In 1954 in Japan, a grade 2 student by the name of Takeshi scored poorly in a math test. His mother, Teiko, asked her husband, Toru Kumon, to take a closer look at their son’s school textbooks. Being a high school math teacher, Toru Kumon thought Takeshi’s textbooks did not give children enough practice to be confident in a topic. Mr. Kumon decided to help his son by handwriting worksheets for him to practice. This was the start of the Kumon Method.
By the time Takeshi was in grade 6, he had studied his father’s daily hand-written worksheets for four years and could solve differential and integral calculus problems. Friends and neighbors noticed Takeshi’s achievements and asked Mr. Kumon to help their own children learn with this method. It was through this local word of mouth that the Kumon Method began to spread. In 1958 the Kumon Institute of Education was established in Osaka, Japan. In its first year of operation, Kumon attracted 300 students through recommendations by parents whose children had studied the Kumon Method.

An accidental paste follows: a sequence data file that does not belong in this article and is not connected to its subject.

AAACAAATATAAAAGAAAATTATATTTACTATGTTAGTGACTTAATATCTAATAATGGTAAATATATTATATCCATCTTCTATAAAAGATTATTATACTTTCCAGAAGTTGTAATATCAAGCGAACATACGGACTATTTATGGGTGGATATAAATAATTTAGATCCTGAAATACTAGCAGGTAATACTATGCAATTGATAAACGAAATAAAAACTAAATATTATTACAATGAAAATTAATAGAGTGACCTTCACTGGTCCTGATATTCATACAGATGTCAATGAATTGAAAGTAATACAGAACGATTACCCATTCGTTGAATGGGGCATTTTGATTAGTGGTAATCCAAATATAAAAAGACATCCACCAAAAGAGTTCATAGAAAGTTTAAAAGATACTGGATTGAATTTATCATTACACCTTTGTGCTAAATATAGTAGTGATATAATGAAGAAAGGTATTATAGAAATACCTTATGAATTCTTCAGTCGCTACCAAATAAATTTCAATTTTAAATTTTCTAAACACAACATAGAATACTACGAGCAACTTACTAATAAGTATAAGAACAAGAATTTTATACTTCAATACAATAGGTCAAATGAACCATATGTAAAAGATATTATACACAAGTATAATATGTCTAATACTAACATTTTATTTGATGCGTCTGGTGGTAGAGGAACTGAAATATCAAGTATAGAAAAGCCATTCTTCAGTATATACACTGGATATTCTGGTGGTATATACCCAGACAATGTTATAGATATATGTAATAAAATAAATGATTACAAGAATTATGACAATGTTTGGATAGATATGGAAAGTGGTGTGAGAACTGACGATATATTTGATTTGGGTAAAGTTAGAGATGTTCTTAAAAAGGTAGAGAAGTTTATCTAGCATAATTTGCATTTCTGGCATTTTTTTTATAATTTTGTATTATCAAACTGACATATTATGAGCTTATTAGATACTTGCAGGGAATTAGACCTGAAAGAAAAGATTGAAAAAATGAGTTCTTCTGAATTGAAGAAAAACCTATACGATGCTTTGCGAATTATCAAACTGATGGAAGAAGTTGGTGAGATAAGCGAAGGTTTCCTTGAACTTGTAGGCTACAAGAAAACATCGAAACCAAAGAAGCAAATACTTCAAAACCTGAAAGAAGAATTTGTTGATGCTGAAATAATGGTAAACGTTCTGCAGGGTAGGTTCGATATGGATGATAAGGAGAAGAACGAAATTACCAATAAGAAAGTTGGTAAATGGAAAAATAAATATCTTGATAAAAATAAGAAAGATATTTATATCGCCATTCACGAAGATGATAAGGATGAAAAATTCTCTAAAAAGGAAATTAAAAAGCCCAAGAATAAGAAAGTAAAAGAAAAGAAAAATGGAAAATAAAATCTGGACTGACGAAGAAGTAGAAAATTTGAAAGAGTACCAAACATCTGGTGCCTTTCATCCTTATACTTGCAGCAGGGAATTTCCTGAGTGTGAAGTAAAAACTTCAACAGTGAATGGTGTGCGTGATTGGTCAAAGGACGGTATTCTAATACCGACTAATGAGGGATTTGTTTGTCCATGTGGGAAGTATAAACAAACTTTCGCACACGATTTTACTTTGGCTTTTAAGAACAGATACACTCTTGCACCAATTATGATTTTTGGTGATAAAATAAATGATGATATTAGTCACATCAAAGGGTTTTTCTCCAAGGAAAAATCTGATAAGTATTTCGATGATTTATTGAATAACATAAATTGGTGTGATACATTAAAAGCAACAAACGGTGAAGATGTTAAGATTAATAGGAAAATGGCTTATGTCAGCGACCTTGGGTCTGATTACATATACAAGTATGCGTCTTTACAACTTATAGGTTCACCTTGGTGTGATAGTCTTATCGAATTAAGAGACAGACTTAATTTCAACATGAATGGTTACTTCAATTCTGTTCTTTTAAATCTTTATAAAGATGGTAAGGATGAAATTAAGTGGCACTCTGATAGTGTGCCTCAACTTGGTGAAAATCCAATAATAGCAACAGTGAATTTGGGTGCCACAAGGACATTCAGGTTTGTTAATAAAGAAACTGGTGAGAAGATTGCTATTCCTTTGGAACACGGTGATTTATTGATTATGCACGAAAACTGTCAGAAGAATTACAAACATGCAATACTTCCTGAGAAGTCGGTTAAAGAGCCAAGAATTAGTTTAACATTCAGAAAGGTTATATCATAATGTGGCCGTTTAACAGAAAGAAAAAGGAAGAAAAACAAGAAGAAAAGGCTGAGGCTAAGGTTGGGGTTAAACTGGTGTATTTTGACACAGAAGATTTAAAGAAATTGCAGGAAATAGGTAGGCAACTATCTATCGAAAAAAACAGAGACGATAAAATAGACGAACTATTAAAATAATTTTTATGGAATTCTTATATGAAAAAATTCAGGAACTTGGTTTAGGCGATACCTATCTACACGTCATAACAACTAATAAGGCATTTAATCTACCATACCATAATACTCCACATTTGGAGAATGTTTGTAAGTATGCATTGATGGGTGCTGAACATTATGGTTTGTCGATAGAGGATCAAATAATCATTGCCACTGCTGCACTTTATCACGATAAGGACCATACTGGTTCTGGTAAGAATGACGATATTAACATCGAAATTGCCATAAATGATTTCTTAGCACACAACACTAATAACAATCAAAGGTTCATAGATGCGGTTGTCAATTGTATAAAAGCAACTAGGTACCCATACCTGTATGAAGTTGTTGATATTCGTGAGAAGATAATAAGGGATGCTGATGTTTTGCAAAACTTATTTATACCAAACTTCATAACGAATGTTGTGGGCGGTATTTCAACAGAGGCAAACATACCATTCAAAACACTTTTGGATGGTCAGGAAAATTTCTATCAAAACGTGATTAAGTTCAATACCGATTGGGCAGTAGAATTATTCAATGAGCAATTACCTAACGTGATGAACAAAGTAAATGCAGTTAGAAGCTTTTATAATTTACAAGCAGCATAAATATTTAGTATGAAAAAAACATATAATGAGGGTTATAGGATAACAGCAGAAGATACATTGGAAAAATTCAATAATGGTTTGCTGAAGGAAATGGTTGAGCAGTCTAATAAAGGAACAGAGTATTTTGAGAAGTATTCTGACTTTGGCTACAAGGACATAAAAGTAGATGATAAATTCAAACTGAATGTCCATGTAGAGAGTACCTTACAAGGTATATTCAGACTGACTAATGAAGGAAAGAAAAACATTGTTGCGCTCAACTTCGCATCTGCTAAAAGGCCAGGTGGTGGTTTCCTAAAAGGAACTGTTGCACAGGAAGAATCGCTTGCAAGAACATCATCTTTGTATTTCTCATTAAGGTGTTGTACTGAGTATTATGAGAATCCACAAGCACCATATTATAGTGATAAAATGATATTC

The first Kumon franchise in Tokyo opened in 1962. Kumon franchises were soon opened in the United States of America, Brazil, Germany, Philippines, United Kingdom, Australia, New Zealand, India and elsewhere. Today there are more than 4 million children of all ages and abilities studying with Kumon in 49 countries.
Kumon is a franchise model with Kumon Education Centers run by a senior Instructor and a team of Center Assistants. All Kumon Instructors are qualified and trained in the teaching of the Kumon method and are supported by Kumon office staff. Kumon Instructors are considered experts in the Kumon curriculum, observing students’ study habits and individualizing the programs to suit a student’s ability.
Kumon Assistants are often past Kumon students with a deep understanding of the method and its goals. Kumon Assistants are trained by Kumon Instructors.
Kumon Franchises advertise on SkoolLive Kiosks at high school campuses local to their Kumon Center.